Trump might not be around for that long but the damage he is doing to the system is going to take a lot longer to resist. You are particular seeing this in immigration, where the Trump administration is the most free to act. They are changing the Immigration Courts and USCIS into just as much as enforcement agents in a deportation machine as ICE. You also see the damage being done in the Courts where Trump is engineering a permanent hard right dominance or in the process itself. Trump is a symptom of Republican nihilism. There are tens of millions of people that support is policies regardless of how disastrous they are. There will be politicians who will compete to be Trump’s successor.Report

  15. Michael Cain says:

    Of course I’m going to die. Just not now, I’m busy.

    I’m a Boomer, largely retired (if you have a small, interesting problem involving math, algorithms, and real-time code and can’t afford standard consulting rates, talk to me; we may be able to come to an agreement). I have a plan. I have had a plan for a long time. Now that I’m retired, I get to work on research questions that interest me, and not on someone else’s 50-hour-weeks schedule. I have a long-term research project that requires me to learn new things. I intend to write a book to organize all the material, thoughts, and predictions. I get to write odd software tools that suit what I want them to do. I can ride my bike in the middle of a weekday and have the trails largely to myself. The plan fits within my likely financial means.

    So far as I can tell, the (very) large majority of my generation doesn’t have plans. They don’t know what they’re going to do. The ideas of self-direction and self-motivation are strange ones to them. Although the most unhappy of them are the ones that do have a plan, and then discover that they aren’t even close to having the means to carry it out.Report

  16. Mark Kruger says:

    It figures a post on aging and the fear of death ends up in lengthy discussions on social security and retirement. 🙂Report

    • Take it as a counter-statement by the readership that they don’t fear aging and dying generally, they fear aging and dying in poverty specifically. How many of your other great-grandparents fell into the largest category in the US — “died quietly in their home” — and were probably reasonably happy right up until it happened?Report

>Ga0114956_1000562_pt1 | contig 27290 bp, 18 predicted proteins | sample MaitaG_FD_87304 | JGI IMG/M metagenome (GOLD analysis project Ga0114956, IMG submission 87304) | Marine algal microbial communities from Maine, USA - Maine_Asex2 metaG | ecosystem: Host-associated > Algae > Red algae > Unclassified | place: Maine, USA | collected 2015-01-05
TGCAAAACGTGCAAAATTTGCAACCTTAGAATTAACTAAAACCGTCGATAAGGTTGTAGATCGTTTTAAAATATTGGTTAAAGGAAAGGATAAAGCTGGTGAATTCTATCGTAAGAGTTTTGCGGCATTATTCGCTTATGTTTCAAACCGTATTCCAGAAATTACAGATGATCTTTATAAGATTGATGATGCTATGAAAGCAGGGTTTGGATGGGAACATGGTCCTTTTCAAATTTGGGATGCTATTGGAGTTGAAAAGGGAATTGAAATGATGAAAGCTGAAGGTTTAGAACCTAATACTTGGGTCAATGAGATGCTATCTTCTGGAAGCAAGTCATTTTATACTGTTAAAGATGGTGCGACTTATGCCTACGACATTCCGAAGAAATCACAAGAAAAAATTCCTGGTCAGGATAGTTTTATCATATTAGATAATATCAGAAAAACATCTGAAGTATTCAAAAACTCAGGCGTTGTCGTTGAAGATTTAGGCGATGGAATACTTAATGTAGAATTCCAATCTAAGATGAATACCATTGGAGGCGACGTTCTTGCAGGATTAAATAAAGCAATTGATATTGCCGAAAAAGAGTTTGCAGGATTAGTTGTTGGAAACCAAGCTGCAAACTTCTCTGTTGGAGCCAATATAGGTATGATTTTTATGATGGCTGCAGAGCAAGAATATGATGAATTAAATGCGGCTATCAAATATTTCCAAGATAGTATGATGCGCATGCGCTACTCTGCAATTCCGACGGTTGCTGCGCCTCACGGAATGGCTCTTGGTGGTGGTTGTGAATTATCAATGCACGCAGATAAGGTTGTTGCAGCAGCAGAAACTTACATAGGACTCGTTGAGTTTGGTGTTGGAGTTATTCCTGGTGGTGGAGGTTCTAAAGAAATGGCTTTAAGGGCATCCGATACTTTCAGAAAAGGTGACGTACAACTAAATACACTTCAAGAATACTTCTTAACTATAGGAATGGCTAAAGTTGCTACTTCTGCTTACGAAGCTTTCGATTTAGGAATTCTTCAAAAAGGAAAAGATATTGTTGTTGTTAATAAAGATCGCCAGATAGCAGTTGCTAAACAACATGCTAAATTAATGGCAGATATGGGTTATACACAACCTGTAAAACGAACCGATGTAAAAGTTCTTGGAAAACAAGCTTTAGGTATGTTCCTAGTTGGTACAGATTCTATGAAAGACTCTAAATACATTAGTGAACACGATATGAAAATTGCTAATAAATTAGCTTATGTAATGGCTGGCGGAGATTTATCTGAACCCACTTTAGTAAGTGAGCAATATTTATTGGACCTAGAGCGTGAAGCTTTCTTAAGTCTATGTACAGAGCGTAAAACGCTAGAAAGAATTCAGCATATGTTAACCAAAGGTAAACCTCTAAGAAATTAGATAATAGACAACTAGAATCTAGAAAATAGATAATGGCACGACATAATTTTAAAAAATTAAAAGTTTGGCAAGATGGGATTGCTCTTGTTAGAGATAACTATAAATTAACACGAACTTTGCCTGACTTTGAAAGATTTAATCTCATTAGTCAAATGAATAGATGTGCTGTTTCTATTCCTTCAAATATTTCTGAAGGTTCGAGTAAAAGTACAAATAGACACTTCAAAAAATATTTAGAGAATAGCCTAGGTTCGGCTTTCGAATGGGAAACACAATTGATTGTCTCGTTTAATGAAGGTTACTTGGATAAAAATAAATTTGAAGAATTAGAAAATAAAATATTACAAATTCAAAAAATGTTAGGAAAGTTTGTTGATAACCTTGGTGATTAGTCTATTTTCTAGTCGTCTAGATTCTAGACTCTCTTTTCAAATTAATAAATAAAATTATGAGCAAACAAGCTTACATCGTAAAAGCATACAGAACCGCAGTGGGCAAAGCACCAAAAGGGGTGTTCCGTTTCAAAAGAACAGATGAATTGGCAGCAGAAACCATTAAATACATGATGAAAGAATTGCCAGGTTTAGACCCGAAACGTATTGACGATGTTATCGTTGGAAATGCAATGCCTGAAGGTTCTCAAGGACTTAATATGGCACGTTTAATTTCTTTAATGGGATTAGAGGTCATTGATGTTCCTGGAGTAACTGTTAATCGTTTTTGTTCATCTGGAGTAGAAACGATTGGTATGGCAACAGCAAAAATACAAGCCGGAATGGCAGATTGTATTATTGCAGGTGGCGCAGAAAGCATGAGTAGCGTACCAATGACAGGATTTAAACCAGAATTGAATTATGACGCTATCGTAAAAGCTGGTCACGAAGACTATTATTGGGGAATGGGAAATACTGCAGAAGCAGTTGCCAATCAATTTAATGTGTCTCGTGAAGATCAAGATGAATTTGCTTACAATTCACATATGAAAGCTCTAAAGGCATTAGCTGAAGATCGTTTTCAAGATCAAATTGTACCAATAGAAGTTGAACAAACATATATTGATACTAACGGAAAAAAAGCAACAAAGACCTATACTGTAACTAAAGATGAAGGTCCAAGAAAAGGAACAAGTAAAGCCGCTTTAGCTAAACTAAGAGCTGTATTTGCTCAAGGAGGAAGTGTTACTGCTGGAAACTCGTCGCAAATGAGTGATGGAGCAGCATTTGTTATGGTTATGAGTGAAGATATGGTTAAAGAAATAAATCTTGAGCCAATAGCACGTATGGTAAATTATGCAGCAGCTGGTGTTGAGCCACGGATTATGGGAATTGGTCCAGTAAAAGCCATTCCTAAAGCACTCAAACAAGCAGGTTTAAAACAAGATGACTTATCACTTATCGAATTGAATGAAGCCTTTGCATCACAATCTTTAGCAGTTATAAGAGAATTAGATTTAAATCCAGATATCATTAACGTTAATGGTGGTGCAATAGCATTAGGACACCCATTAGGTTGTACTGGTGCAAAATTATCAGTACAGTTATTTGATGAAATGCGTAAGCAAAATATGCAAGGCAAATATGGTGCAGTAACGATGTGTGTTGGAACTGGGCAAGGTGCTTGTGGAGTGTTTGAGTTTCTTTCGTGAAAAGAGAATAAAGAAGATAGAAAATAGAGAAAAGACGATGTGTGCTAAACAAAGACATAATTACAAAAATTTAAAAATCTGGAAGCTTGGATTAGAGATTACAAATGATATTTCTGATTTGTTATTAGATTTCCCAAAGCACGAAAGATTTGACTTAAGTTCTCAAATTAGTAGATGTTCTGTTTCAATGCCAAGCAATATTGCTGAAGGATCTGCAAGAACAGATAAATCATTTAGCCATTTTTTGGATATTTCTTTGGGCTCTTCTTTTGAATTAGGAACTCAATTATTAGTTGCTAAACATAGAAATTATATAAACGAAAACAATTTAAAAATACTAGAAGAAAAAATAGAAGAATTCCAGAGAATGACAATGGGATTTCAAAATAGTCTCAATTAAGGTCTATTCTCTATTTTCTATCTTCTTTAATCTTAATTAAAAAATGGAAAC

• Jaybird in reply to Mark Kruger says:

      Well, a few years back, Maribou and I went out to Syracuse for her graduation ceremony when she got her Master’s Degree.

      I remembered thinking, as she walked across the stage, “Now you can die.”

      So, for the most part, I’ve done what I’ve needed to. There’s other stuff that will keep me entertained and I want to stay around to see what happens at Summerslam and Cyberpunk 2077 and that sort of thing… but I officially consider myself in the black.Report

  17. Road Scholar says:

    Very interesting post, @mark-kruger . After pondering this for a couple days I’ve come to the conclusion that I need more numbers, charts, and graphs. How does conservatism vary with age and how does that multiply up with the rate of demographic change to change the conservatism of the populace? How is that reflected in Congress? How does that match up with the degree of polarization in Congress as measured by political scientists?

    I have a competing theory that the polarization between the parties that ramped up starting in the nineties was due to the dissolution of the Soviet Union as an existential threat. Freed (relatively at least) from the external threat of the Cold War our attentions shifted to perceived threats from within.Report

    • Mark Kruger in reply to Road Scholar says:

      Ooh I love that existential threat idea. Very possible. The idea that the cold war keeps a sort of low level rally around the flag effect in place making folks more willing to come together eh.

      You can find information on increasing rigidity of views in aging populations – remember that my theory is conservatism as expressed in maintenance of the status quo. A liberal defending social security in the face of change is “conservative” in that context. So the marker isn’t support for various liberal or conservative policies – it’s the rigidity of that support. Looking back I wish I hadn’t used the word “conservative” but it anchors well in other ways.Report

  18. Aaron David says:

    Quick question; when you say conservative, do you mean in a small c sense, a la hardening of one’s already held positions, or do you mean in a large C sense, as in becoming a Republican?Report

  19. atomickristin says:

    Another great piece, Mark! Really enjoyed it. Thanks.Report